Federal Gov't May Limit Subsistence Hunting in Alaska to Save Threatened Birds
Inupiat Eskimos on Alaska's northern coast for centuries have welcomed the spring return of waterfowl as a source of fresh meat after eight months of winter. They have been free to take almost whatever they want, whenever they want, without bag limits.
That could change this year. The U.S. Fish and Wildlife Service has proposed rules for subsistence hunting to protect Steller's eiders, a threatened species whose breeding numbers in the United States have dropped to an estimated 500 birds.
Steller's eiders are not sought by Inupiat hunters for meat, but they flock with the white-fronted geese, black brant and king and common eiders prized by hunters. Despite years of trying to educate hunters, federal officials found 27 dead Steller's eiders last year, including 20 that biologists confirmed had been shot. In one particularly disturbing discovery, a dead female Steller's eider was piled with carcasses of six juveniles outside a hunting blind.
Proposed rules would shorten hunting hours, ban shooting near roads, increase law enforcement presence, and set up a potential draconian measure: The agency's Alaska regional director could close all subsistence hunting to protect Steller's eiders.
The proposals are not sitting well with people who fought in court and Congress to retain rights to their land and the animals living on it.
"Part of subsistence is not just going out and killing your food. It's the freedom of going and getting the food from your land," said Barrett Ristroph, an attorney for the North Slope Borough. "Once someone comes in and says, 'You have to do this, you have to do that,' it kind of takes away what subsistence is all about."
The dispute pits people trying to preserve a unique species against people equally passionate about preserving a way of life.
There are four species of eiders on the North Slope. Steller's are the smallest, averaging 17-18 inches long.
The sea ducks were once common on the Yukon-Kuskokwim Delta but breeding pairs for decades have not been seen anywhere except the Arctic Coastal Plain, with a concentration near Barrow, America's northernmost community. After breeding, Alaska birds and eastern Russia birds migrate to southwest Alaska.
Besides their distinctive plumage, Steller's eiders stand out for their breeding habits: They don't breed every year and appear to assess environmental conditions before deciding whether to lay eggs. Between 1992 and 2008, they nested in roughly half those years, said USFWS biologist Ted Swem, the endangered species branch chief for northern Alaska.
The new rules would set hunting hours to a half-hour before sunset until sundown -- a seemingly silly requirement in the land of midnight sun, except that some Steller's eiders killed last year were shot in August, a month when the sun finally dips below the horizon. Sticking to daylight hours, federal officials hope, will allow hunters to distinguish between a Steller's eider and other birds.
The rules would also create a no-hunting buffer zone along roads outside Barrow: The buffer would have protected 91 percent of Steller's eiders nests documented in 2008.
Federal law enforcement could inspect hunters' bags for Steller's eiders and could fine them $400 plus $50 per bird.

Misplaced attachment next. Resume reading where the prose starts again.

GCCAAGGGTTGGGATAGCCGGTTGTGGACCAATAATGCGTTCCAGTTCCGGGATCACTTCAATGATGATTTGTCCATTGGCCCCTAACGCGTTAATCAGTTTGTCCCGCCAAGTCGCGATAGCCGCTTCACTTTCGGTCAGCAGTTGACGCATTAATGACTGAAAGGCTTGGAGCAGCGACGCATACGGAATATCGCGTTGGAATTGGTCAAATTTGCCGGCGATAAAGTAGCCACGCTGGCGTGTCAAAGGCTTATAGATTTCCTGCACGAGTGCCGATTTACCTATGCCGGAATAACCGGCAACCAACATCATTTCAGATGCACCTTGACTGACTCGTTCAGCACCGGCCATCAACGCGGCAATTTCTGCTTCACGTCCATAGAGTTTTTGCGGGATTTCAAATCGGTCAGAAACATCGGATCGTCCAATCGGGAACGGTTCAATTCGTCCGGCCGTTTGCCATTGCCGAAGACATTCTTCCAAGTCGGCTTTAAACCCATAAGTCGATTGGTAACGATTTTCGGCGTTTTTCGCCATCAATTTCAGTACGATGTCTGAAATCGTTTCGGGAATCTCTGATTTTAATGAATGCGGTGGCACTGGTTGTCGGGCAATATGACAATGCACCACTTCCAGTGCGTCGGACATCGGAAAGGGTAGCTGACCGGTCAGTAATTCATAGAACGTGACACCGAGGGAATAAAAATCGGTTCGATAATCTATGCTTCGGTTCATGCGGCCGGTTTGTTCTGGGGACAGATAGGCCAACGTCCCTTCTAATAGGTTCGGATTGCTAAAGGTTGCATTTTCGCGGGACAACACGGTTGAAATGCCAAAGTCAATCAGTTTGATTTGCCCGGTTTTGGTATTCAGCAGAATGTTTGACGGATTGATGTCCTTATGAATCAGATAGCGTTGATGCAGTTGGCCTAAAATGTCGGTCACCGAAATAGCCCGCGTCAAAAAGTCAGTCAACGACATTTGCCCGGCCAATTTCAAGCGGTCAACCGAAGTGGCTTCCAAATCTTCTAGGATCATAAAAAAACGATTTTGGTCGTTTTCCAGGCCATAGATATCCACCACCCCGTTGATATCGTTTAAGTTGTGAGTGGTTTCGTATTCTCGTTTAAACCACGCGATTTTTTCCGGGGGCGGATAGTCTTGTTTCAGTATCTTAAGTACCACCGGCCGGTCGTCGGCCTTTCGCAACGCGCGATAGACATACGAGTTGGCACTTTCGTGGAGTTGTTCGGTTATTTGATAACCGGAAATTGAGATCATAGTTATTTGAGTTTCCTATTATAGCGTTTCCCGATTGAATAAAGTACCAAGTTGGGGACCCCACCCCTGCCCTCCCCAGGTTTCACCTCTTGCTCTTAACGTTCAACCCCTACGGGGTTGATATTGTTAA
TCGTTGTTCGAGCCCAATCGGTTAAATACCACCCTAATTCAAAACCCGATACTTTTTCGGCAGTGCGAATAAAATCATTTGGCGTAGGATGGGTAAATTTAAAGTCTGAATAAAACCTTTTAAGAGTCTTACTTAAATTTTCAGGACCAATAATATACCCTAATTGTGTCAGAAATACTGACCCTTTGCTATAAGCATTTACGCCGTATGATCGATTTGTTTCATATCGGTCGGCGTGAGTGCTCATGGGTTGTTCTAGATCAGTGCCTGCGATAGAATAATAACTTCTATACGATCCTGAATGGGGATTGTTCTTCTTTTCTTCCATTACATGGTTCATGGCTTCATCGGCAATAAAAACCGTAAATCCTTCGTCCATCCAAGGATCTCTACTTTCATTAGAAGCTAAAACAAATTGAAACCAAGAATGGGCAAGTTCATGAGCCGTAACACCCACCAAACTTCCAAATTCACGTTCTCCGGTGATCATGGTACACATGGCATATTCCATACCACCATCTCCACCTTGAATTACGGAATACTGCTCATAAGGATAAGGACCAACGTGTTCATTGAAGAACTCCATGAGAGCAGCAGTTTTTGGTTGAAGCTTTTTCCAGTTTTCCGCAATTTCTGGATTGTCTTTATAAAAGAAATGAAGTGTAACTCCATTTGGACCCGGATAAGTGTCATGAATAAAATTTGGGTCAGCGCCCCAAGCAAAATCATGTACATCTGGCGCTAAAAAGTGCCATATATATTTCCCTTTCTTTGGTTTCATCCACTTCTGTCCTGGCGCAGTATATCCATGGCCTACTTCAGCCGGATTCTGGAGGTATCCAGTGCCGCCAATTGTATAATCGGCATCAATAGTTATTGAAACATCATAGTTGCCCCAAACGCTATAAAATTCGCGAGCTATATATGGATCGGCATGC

Federal agents are sensitive to the resentment toward officers patrolling the hunting grounds. Both sides remember what happened nearly 50 years ago in a clash between western and indigenous interests.
A Washington official with the federal Bureau of Sport Fisheries and Wildlife decided to enforce provisions of a 1916 treaty with Canada that banned hunting from March through August and made no provision for subsistence hunting.
Federal game wardens in May 1961 arrested and confiscated the gun of a Barrow state representative, John Nusunginya, when he shot a couple of spring geese. A few days later, 138 hunters showed up with ducks in their hands at the warden's door and demanded to be arrested.
The Barrow "Duck-In" protest became a galvanizing moment for Alaska's indigenous people asserting their rights. They received national sympathy and federal officials eventually dropped charges and backed down from halting a hunt that had negligible effect on waterfowl populations.
Ristroph, the assistant North Slope Borough attorney, said the objections to the proposed rules start with the science behind them: Steller's eiders have always been a minor species on the North Slope and their numbers fluctuate up and down.
"As far as the eiders go, traditional knowledge indicates that there were never very many Steller's eiders on the North Slope," she said. And other factors could be to blame, like predators, pollution or climate change.
She said 56 percent of the households in Barrow get at least half their food through subsistence. Without it, they will have to travel farther or buy grocery store food, which would mean a less healthful diets.
Stan Pruszenski, special agent in charge for the USFWS's Office of Law Enforcement, said the agency's attempts to phase in enforcement has been pushed forward by the circumstances of the Steller's eider.
"Oftentimes the regulations aren't viewed as necessary in that rural folks believe they have a history of self-regulation and they know how to conserve and protect wildlife," Pruszenski said. "In this particular instance, with eiders being threatened, the service is attempting to institute some additional conservation measures."
Swem said Steller's eiders in Russia are not considered threatened but losing the U.S. population would be significant.
"It's a fascinating bird with a unique and fascinating breeding ecology," he said. "To lose it as a breeding bird, to lose it as a member of the breeding avifauna of Alaska, to me would signal a loss. That would be a change for the worse."